Phosphate Mining in the Pacific
The price of guano
Many decades before the awareness of global warming and the prospect of rising sea levels became concerns for Pacific nations, phosphate mining wrecked havoc on numerous communities. While the use of phosphorus is not directly responsible for global warming, it is strategically important in food production and, like petroleum, is a resource of fierce international competition. Some predictions indicate that, with the current rate of consumption, the known global reserves of phosphate may be used up by the year 2060.
The word ‘phosphate’ was often used as synonymous with guano, meaning birds’ droppings. The term was derived from the Quechua language of the indigenous people of the Andes in South America. Although guano occurs also in caves as a result of accumulation of bats’ excrements, the guano associated with marine birds in tropical regions of the world is better known and exploited on a larger scale. Isolated tropical islands in the Pacific, as well as the rocky shores of Peru and Chile, were visited for millennia by sea birds of which Guanay Cormorant and Peruvian Pelican produce excrement loaded with nitrogen.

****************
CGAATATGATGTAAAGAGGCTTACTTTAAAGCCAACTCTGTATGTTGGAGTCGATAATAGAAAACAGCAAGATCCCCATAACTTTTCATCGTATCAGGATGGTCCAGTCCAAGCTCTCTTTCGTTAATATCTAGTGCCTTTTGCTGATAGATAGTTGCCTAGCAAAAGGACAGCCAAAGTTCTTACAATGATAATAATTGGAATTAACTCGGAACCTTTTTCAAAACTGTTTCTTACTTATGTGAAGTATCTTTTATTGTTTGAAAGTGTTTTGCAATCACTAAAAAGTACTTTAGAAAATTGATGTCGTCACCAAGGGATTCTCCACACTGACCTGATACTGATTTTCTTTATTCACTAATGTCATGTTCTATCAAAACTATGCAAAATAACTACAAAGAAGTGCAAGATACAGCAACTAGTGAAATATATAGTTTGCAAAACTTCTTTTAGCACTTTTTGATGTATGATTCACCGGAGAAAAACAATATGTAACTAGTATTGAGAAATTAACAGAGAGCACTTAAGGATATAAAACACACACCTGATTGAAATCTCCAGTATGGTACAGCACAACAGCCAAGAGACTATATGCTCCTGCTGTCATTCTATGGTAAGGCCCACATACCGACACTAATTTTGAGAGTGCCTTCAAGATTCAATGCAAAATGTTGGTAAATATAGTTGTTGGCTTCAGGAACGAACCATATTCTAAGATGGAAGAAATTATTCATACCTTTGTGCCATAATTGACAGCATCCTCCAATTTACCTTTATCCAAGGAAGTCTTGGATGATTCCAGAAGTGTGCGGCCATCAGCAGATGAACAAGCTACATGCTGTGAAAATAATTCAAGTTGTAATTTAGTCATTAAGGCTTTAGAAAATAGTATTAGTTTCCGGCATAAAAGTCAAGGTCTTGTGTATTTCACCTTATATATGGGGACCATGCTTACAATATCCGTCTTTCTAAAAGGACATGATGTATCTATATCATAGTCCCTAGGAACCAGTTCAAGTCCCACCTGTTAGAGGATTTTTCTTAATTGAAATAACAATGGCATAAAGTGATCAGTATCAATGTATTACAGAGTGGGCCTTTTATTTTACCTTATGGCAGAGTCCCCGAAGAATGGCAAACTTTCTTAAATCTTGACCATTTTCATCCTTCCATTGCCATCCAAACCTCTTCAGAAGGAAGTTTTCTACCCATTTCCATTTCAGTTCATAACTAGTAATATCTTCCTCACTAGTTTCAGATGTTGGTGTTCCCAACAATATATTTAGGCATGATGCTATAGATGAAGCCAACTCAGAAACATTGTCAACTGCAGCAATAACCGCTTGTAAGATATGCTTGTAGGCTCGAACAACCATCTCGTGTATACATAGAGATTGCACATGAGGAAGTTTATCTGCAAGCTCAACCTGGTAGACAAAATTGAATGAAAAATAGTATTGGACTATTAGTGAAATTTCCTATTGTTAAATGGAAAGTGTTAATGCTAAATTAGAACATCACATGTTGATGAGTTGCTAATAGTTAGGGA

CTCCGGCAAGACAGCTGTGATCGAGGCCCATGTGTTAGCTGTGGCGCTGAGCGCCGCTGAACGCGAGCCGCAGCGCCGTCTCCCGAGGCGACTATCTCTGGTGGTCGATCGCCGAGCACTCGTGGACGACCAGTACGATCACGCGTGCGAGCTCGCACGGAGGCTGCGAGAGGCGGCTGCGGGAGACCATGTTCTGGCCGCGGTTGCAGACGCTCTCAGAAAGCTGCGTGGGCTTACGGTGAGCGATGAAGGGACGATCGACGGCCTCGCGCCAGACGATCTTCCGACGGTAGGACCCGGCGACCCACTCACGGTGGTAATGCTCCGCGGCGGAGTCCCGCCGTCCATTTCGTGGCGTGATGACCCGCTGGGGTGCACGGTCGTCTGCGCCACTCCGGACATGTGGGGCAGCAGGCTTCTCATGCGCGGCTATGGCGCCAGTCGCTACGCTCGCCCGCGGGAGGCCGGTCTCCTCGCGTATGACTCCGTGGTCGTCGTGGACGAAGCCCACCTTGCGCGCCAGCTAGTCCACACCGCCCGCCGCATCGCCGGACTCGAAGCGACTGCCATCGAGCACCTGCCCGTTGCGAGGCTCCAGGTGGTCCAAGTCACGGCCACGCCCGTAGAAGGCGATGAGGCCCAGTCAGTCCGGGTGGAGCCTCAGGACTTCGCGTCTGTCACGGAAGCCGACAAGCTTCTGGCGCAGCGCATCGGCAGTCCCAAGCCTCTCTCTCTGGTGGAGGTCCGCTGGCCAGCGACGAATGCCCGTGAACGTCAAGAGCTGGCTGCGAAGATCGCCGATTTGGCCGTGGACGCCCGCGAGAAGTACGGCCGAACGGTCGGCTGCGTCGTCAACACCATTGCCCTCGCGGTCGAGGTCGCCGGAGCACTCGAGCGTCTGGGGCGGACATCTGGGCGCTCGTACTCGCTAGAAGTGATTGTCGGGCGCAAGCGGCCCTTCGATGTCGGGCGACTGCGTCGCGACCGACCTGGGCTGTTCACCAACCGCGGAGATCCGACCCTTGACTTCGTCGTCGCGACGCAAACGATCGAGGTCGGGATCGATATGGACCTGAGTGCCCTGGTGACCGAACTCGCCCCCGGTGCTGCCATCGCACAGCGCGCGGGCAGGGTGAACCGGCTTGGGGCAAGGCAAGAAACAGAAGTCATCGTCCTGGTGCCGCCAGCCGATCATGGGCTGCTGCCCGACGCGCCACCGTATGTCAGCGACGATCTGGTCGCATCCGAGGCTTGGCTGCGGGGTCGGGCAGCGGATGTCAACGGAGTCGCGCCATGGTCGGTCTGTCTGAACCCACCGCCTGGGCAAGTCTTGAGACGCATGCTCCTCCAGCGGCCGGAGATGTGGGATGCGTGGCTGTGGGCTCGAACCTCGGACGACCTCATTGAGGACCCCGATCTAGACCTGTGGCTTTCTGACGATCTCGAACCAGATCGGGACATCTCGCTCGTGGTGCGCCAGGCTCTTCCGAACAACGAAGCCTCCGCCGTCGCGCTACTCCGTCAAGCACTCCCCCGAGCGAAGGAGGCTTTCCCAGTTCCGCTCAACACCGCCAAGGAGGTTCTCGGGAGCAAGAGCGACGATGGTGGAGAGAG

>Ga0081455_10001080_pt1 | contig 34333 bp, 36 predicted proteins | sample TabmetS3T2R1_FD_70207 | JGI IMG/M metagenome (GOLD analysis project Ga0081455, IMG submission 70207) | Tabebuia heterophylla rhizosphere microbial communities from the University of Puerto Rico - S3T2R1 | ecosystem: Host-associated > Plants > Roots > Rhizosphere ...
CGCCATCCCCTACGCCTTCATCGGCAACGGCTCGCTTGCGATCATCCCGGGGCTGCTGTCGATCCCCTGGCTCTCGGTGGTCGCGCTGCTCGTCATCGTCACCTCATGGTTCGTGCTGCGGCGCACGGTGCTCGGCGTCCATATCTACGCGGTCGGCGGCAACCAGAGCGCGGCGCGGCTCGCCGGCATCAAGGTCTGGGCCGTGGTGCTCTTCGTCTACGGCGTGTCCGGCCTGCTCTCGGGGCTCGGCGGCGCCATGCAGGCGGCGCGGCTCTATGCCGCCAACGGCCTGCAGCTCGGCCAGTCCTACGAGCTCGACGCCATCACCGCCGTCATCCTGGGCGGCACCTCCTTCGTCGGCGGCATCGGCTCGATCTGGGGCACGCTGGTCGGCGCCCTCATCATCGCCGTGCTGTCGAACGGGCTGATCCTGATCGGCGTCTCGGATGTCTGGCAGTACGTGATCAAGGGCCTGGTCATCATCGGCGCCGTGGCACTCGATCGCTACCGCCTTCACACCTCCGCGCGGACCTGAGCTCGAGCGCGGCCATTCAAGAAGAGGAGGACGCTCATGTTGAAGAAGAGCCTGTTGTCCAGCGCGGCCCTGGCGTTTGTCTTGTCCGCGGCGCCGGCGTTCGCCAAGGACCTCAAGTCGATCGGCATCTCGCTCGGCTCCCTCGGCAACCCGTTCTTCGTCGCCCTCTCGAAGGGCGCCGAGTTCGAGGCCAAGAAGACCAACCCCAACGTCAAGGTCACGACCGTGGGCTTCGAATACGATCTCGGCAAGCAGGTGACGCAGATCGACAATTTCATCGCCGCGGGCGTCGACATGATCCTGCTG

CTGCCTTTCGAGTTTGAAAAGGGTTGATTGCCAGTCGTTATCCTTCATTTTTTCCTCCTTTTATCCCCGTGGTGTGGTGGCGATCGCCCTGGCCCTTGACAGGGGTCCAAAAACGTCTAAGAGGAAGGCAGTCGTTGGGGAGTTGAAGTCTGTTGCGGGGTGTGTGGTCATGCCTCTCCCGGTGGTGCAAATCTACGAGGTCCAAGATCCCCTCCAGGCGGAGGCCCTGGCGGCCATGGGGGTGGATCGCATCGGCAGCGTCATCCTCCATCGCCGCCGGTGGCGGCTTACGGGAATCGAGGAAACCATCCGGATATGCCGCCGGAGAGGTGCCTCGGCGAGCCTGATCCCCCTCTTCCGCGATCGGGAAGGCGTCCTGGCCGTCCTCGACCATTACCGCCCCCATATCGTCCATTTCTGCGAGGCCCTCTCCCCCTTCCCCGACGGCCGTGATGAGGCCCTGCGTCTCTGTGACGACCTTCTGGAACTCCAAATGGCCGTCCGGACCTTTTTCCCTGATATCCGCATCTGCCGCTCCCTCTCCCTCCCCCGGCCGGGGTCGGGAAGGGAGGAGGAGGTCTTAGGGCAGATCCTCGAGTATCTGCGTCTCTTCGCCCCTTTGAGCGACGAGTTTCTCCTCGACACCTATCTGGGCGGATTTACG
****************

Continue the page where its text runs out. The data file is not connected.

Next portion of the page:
Rich in phosphorus and nitrogen, guano was a valuable fertiliser, usually dispersed directly onto fields. Until World War I it was also a primary raw material for gunpowder and explosives. Some historical examples illustrate its importance. In 1857 the USA enacted the Guano Island Act, which paved the way for the annexation of ten Pacific islands in the latter part of the 19th century. In the Pacific War (1879-83) Peru, Bolivia and Chile fought each other, predominantly over the large guano deposits in the Atacama Desert of South America. In 1942 the Japanese occupied Christmas Island, eager to obtain its plentiful deposits of guano.
Since the early 20th century Australia has sought supplies of phosphate in the Pacific islands, conducting extensive mining on Banaba, Nauru and Christmas Island under the administration of the British Phosphate Commission. These islands have suffered environmental devastation and their indigenous people have experienced grave cultural and social dislocation.
Dr Stan Florek , Database Manager